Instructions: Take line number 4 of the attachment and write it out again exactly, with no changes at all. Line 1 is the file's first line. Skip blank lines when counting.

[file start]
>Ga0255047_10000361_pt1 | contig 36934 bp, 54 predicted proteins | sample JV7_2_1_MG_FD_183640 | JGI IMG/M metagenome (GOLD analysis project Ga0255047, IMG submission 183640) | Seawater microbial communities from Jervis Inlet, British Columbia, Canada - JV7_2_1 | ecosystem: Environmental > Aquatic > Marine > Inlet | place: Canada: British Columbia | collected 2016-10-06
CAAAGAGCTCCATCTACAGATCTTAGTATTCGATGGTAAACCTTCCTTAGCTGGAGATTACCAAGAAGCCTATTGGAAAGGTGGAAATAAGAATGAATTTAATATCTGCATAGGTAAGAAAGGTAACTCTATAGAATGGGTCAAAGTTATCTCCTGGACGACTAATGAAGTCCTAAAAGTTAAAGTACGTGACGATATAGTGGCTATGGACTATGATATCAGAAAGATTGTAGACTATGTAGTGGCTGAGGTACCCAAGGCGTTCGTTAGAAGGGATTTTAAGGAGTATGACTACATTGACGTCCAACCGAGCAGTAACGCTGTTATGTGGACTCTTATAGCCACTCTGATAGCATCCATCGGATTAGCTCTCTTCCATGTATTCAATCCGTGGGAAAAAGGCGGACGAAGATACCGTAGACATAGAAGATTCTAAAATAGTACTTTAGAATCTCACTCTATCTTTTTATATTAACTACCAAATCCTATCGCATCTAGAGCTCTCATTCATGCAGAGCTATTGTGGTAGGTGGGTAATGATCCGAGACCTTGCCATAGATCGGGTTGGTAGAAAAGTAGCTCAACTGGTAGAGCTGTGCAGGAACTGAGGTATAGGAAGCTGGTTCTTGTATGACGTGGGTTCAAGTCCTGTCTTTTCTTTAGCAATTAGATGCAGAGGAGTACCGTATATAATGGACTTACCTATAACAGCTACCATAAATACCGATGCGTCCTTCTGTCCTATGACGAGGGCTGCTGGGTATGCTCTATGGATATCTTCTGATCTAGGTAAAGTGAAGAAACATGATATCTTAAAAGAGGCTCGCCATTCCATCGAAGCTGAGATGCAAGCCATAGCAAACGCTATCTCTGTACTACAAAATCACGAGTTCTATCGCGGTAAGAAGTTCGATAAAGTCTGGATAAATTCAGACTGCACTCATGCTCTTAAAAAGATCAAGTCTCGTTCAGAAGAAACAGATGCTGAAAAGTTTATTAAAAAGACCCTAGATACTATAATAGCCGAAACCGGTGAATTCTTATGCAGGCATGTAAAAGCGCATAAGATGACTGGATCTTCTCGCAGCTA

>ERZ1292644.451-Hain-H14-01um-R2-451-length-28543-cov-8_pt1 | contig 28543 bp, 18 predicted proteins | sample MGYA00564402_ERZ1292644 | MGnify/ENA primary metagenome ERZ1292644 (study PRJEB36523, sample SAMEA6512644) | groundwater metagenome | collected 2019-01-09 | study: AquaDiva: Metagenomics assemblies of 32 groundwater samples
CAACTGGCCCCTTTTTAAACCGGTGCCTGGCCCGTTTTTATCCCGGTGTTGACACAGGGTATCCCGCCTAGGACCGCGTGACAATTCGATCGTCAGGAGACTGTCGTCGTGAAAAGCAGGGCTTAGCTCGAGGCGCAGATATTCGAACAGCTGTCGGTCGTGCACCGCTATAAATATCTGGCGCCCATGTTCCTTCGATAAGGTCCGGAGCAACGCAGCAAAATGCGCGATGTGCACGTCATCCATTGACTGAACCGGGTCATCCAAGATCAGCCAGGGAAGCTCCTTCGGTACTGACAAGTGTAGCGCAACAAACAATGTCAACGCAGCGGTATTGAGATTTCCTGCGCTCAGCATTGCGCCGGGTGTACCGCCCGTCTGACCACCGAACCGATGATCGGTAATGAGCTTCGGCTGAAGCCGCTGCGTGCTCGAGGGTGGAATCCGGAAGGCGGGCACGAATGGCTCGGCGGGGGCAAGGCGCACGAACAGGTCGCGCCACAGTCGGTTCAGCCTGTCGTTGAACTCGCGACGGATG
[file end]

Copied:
CAACTGGCCCCTTTTTAAACCGGTGCCTGGCCCGTTTTTATCCCGGTGTTGACACAGGGTATCCCGCCTAGGACCGCGTGACAATTCGATCGTCAGGAGACTGTCGTCGTGAAAAGCAGGGCTTAGCTCGAGGCGCAGATATTCGAACAGCTGTCGGTCGTGCACCGCTATAAATATCTGGCGCCCATGTTCCTTCGATAAGGTCCGGAGCAACGCAGCAAAATGCGCGATGTGCACGTCATCCATTGACTGAACCGGGTCATCCAAGATCAGCCAGGGAAGCTCCTTCGGTACTGACAAGTGTAGCGCAACAAACAATGTCAACGCAGCGGTATTGAGATTTCCTGCGCTCAGCATTGCGCCGGGTGTACCGCCCGTCTGACCACCGAACCGATGATCGGTAATGAGCTTCGGCTGAAGCCGCTGCGTGCTCGAGGGTGGAATCCGGAAGGCGGGCACGAATGGCTCGGCGGGGGCAAGGCGCACGAACAGGTCGCGCCACAGTCGGTTCAGCCTGTCGTTGAACTCGCGACGGATG